The pandemic has allowed online education to show its worth. Virtual learning platforms are offering expanded opportunities on a variety of subjects and skills in partnership with renowned universities and world-class luminaries to millions of students worldwide. Students can access content that is relevant, updated and available at all times, contrary to textbooks or live lectures. They are also able to connect with tutors and peers via instant messaging and online video discussion forums.

Furthermore, students can access a variety of degrees and courses offered by top-tier universities, successful companies and brilliant thinkers at a fraction of the cost. For those who have work commitments and family care responsibilities, online learning is a convenient, time-saving and flexible way to continue learning, as it saves time on commuting and enables a better work-life balance. Consequently, online learners are able to get better employment opportunities.

Many universities are luring students with a fascinating array of courses. These include Oxford, King’s College London, Imperial College London, Harvard, Stanford, MIT, Princeton, and Sorbonne. Specialist organizations — such as the British Council, British Library, IBM, UNESCO, and Microsoft — have also developed online courses. Additionally, online learning platforms are partnering with universities and instructors to make their courses available to a wider audience. Examples of some free online courses that are currently offered by universities include sustainable food systems for the 21st century, fundamentals of neuroscience, language arts, entrepreneurship, climate change and health, and finance fundamentals. For the first time in history, valuable knowledge that was once reserved for the elite thinkers, geniuses and scholars can now be accessed on online learning platforms. Additionally, many such courses are free.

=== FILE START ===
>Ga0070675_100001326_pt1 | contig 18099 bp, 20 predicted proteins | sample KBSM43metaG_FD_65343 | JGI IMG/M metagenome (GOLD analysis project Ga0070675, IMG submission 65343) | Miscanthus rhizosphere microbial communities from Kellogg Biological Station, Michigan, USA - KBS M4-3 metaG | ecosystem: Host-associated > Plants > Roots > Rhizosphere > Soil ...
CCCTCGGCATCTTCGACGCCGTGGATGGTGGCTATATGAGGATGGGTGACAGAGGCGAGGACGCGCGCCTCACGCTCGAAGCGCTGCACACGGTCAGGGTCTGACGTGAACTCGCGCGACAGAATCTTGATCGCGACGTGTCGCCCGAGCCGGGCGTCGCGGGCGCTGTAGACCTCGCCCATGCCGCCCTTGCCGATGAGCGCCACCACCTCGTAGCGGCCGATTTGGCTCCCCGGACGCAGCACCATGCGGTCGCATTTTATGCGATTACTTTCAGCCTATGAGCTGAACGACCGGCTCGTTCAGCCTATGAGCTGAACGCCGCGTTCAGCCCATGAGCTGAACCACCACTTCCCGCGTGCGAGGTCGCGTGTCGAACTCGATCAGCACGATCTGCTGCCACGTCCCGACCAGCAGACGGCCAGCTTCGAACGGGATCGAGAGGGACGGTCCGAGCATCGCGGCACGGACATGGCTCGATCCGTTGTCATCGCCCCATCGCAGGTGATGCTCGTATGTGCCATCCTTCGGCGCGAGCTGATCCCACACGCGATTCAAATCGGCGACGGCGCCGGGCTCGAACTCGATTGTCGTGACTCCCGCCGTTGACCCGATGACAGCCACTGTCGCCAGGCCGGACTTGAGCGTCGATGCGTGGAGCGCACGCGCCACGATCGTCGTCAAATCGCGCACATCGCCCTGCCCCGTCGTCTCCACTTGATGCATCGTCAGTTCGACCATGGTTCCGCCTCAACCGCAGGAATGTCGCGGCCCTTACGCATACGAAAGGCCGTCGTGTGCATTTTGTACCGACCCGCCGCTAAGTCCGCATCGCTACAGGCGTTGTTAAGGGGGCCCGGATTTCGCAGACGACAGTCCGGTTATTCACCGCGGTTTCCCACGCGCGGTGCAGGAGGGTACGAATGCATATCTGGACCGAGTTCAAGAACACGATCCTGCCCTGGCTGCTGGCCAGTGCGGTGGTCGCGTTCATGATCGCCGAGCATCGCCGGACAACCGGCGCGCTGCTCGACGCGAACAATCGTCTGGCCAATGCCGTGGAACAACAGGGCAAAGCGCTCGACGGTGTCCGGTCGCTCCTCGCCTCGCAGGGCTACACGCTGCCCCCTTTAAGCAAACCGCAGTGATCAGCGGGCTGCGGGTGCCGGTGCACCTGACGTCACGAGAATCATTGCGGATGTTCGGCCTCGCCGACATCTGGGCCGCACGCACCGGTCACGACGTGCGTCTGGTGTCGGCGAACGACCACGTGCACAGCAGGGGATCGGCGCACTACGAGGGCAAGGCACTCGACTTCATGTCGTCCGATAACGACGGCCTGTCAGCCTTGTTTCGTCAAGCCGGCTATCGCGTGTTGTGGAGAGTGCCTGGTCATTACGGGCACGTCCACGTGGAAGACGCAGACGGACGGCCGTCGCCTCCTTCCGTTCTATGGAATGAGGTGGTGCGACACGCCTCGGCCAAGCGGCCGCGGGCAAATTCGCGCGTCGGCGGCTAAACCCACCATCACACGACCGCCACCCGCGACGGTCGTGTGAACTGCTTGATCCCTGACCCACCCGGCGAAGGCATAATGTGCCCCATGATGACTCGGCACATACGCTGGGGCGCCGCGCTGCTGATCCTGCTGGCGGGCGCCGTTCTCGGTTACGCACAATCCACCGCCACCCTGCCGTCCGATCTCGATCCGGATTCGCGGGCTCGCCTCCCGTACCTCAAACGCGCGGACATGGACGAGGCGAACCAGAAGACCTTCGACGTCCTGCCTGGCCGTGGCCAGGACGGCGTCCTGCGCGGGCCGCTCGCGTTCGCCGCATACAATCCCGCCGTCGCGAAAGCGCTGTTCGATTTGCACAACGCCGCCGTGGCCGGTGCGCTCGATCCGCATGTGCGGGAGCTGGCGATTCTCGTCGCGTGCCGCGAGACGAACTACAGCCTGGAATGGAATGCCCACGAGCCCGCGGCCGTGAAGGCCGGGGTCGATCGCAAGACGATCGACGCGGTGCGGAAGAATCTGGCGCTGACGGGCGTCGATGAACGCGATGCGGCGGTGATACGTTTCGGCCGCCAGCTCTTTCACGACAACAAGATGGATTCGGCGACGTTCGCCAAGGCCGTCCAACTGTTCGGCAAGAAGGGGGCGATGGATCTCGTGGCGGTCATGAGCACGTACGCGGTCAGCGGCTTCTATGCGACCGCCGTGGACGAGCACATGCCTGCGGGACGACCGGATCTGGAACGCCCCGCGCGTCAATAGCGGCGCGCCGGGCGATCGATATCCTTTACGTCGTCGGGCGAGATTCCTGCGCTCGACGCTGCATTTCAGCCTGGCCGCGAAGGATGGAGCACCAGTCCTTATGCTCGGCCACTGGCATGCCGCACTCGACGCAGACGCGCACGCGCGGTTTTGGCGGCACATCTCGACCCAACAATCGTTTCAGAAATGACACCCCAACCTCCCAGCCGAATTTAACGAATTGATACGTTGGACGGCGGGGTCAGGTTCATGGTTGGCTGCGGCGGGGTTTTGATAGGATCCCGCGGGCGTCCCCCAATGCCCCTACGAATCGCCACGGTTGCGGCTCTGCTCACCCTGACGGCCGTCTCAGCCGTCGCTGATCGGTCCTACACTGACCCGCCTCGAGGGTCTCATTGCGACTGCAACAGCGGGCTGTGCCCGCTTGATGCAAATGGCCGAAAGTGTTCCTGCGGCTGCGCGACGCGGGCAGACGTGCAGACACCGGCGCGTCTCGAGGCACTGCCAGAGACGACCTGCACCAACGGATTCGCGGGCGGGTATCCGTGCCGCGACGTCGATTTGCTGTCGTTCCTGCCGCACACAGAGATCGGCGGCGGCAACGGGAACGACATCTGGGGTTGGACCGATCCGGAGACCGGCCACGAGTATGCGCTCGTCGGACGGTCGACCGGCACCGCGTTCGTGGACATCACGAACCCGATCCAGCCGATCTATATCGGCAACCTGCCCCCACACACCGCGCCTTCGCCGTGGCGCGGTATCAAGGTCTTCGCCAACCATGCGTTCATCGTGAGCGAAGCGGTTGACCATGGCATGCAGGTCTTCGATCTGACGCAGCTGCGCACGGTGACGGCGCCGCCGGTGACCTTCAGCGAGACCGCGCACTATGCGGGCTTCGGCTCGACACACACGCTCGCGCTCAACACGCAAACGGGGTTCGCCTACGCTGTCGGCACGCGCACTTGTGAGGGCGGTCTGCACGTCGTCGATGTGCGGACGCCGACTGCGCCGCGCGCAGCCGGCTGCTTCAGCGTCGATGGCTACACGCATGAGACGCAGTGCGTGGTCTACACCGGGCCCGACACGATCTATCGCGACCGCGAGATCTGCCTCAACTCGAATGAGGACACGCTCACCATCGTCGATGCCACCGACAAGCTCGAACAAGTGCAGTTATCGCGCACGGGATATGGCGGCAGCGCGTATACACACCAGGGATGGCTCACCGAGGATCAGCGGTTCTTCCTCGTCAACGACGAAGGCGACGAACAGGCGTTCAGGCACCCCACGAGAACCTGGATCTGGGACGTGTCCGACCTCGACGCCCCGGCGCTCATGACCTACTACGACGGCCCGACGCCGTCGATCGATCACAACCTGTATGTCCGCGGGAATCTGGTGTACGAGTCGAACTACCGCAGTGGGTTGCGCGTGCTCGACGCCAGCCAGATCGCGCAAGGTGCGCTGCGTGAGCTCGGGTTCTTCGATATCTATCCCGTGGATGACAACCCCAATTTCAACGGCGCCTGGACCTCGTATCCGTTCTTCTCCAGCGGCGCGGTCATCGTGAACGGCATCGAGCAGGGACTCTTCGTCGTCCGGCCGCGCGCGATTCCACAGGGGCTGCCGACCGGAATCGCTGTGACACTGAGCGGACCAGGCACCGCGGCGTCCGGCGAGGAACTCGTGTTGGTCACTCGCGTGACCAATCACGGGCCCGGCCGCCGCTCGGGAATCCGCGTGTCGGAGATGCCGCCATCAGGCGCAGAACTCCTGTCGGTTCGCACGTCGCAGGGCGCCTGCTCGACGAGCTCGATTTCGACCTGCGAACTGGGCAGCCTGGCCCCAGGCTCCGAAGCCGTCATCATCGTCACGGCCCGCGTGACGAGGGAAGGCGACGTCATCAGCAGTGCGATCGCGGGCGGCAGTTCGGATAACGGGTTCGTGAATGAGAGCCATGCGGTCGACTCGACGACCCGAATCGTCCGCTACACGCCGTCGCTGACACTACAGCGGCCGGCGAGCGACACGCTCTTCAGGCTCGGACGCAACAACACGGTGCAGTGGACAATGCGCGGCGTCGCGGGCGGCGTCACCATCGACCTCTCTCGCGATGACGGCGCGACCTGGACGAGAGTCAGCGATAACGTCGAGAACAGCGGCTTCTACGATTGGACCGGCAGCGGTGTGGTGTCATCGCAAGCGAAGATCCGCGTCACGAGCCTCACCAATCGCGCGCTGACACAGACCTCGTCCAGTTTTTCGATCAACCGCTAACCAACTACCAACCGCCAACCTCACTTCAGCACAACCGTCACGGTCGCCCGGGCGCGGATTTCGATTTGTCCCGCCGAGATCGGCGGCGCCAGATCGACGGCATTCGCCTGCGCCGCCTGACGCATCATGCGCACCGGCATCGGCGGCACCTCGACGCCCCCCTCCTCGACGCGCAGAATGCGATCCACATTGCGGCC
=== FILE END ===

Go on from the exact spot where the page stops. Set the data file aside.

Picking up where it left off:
There is a pressing need to democratize education, reinventing it to allow for greater access by students all over the globe.

Sara Al-Mulla

For this digital revolution to succeed, governments, enterprises and communities need to come together to close the digital divide between privileged and disadvantaged students. Governments can offer grants to families so they can purchase the necessary technology and wireless internet packages. Schools can offer widespread bandwidth access across their campuses, supply tablets to students that need them, and teach basic digital literacy skills. Partnerships with telecommunications businesses can result in low-cost internet access for families. Establishments can also offer free Wi-Fi in places where students tend to convene, such as public libraries, community centers and cafes.

By democratizing education using digital technologies, we can finally unleash the potential of education and reap the benefits of an improved world.

  • Sara Al-Mulla is an Emirati civil servant with an interest in human development policy and children’s literature.
Disclaimer: Views expressed by writers in this section are their own and do not necessarily reflect Arab News' point of view